Whitewebbs Park lease set for judicial review

Enfield Dispatch reports that permission was granted for judicial review of the decision to award the 25-year lease of Whitewebbs Park to Premier League football club.

Whitewebbs Park in Enfield
credit: @avidbeats

Enfield Council have granted a lease of nearly 60% of Whitewebbs parkland to the Tottenham Hotspur Football Club, on which they intend to build a football academy. In doing so, the council are ending nearly 100 years of the park being public trust land, restricting substantial access to valuable green space. Not surprisingly, the planned lease sparked a backlash from local residents, with multiple protests and campaigns launched in protest.

As an ancient woodland, with streams flowing through it and much of the land left undisturbed for centuries, Whitewebbs Park is a reported a biodiversity hotspot. The golf course was closed in 2021 and has rapidly ‘reverted’ to meadowland rich in animal and plant life. The course, nearly ninety years old has an old copses of trees, quarried out depressions providing habitats for various species and a wetland pool created a few years ago. According to the Friends of Whitewebbs, the park also has multiple rings of Giant Sequoia trees which at their maximum height can reach 300 feet.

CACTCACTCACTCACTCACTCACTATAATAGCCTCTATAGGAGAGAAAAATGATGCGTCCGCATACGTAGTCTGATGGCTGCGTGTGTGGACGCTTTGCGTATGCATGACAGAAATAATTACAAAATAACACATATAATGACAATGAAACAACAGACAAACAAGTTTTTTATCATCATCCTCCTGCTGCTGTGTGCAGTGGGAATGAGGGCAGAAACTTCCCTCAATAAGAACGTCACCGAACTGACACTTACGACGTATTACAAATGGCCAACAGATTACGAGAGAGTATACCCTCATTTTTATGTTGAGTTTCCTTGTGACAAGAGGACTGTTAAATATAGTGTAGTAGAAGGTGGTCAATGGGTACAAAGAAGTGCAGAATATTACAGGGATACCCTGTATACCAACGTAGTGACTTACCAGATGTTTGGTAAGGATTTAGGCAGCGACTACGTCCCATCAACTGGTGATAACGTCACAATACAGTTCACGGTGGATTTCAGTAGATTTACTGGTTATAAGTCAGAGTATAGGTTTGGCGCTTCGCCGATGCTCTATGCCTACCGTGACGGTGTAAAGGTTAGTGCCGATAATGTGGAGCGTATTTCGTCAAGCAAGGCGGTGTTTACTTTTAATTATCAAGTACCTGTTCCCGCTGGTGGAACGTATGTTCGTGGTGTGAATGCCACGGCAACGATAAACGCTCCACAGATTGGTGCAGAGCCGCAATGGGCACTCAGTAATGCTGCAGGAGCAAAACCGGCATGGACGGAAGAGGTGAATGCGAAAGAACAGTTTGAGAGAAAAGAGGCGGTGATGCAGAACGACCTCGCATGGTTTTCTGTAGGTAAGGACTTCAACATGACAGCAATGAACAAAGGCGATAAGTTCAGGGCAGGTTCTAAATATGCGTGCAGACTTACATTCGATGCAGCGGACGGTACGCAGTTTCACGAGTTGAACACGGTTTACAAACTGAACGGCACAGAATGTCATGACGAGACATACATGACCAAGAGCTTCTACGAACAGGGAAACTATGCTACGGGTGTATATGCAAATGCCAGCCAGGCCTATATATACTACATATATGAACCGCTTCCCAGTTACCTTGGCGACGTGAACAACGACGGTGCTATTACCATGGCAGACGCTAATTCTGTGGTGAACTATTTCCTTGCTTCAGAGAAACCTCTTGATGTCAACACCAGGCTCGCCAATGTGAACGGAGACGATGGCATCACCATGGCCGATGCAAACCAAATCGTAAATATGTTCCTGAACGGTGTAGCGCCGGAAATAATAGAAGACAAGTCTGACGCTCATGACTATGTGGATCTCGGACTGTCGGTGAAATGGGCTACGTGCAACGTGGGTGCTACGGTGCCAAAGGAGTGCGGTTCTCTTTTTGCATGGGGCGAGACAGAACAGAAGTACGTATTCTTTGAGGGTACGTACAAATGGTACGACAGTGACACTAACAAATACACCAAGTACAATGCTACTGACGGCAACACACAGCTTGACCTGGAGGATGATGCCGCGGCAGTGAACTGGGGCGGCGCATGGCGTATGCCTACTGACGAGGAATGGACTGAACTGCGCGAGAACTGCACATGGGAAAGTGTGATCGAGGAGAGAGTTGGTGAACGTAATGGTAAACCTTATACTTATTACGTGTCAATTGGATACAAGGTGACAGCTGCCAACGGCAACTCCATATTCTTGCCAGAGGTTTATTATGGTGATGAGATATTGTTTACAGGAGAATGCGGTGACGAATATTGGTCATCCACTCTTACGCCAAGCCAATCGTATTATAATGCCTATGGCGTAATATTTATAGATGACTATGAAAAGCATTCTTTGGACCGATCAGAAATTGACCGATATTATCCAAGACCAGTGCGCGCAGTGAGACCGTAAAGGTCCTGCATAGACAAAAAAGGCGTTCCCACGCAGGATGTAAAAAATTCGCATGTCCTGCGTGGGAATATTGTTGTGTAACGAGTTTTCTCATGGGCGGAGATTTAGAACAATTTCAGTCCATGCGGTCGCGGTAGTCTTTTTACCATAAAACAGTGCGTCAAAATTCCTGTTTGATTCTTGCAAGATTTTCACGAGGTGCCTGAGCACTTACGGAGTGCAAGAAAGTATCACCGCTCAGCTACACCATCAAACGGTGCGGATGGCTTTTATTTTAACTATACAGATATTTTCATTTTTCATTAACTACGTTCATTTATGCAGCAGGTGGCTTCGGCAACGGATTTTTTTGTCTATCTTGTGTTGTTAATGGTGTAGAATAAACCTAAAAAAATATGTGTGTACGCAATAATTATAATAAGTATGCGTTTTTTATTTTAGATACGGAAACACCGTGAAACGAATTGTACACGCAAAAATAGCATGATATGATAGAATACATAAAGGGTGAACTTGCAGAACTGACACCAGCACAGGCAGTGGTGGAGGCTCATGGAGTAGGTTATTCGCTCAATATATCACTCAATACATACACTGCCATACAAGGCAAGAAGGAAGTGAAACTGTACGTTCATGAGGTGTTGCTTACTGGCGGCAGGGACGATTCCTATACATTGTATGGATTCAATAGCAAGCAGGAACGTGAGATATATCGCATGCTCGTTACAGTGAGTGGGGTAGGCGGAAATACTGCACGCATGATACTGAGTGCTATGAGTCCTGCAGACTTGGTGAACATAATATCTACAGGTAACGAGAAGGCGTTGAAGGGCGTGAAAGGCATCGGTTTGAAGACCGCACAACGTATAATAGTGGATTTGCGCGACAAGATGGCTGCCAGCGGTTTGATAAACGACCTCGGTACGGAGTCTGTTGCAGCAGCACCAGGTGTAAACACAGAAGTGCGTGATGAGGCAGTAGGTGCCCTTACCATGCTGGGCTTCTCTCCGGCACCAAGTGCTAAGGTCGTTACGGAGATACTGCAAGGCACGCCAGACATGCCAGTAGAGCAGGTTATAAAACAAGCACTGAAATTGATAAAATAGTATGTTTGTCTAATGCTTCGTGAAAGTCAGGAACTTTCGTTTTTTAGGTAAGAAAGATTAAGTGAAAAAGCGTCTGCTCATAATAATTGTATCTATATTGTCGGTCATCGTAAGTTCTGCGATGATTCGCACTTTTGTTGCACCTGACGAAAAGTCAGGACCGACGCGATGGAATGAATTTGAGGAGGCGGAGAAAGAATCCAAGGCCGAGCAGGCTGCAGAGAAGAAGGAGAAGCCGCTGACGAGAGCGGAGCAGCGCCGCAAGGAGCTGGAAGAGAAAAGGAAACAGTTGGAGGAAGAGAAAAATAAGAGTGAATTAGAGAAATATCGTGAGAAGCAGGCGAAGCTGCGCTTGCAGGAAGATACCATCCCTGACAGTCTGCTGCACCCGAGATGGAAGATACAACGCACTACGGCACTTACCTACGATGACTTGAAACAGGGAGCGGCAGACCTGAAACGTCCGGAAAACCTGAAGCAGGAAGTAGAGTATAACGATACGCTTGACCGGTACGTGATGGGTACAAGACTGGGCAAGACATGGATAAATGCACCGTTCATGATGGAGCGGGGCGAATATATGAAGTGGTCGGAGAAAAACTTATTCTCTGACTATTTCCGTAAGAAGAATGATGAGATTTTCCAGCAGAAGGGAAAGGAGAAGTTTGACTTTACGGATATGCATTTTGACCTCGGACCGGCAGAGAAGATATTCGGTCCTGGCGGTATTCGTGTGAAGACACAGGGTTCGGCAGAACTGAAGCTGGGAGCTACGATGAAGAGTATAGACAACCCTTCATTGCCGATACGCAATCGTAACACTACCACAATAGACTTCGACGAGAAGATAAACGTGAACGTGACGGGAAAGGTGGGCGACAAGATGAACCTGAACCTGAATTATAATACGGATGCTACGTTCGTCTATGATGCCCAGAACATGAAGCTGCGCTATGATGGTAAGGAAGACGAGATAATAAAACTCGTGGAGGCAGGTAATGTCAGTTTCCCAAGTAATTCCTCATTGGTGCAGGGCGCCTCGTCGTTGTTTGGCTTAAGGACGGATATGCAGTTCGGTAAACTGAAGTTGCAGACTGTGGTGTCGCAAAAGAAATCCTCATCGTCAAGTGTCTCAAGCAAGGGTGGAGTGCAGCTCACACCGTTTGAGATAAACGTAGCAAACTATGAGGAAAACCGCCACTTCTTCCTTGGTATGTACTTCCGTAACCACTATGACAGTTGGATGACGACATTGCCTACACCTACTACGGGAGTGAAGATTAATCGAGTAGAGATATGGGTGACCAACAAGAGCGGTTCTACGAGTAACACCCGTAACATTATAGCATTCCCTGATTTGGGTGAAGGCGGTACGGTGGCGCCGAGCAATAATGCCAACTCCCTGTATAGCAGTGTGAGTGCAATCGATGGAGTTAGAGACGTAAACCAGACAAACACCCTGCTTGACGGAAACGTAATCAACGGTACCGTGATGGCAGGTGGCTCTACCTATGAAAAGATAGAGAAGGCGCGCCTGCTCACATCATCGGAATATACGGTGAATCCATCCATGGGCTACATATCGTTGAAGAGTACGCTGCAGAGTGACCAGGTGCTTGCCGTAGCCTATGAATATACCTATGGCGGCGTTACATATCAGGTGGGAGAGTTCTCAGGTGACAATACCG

In 1931, an enlightened council purchased the 240 acre Whitewebbs Park with ancient woodland for the benefit of Enfield community and beyond. The park is part of London’s Green Belt and used as open space for public recreation. The notion that we need (urban) green space, nature and clean air is as important now as it was then. Perhaps even more so.

Green spaces play a crucial role in urban and suburban areas, potentially becoming even more important in the future as our climate changes. The Covid-19 pandemic also made us more aware than ever of the importance of being able to access nature, and experiencing all the associated health and wellbeing benefits. Urban green space is in rapid decline, deepening both the climate and mental health crises. Local public green space is fundamental building block for (urban) quality of life and wellbeing.

The ‘Friends of Whitewebbs Park’ have mounted a legal challenge and a judge has now agreed that arguments made against Enfield Council’s lease of the park merits consideration at a full hearing in the High Court. The hearing will take place next year, where a judge will rule on whether or not the council acted lawfully.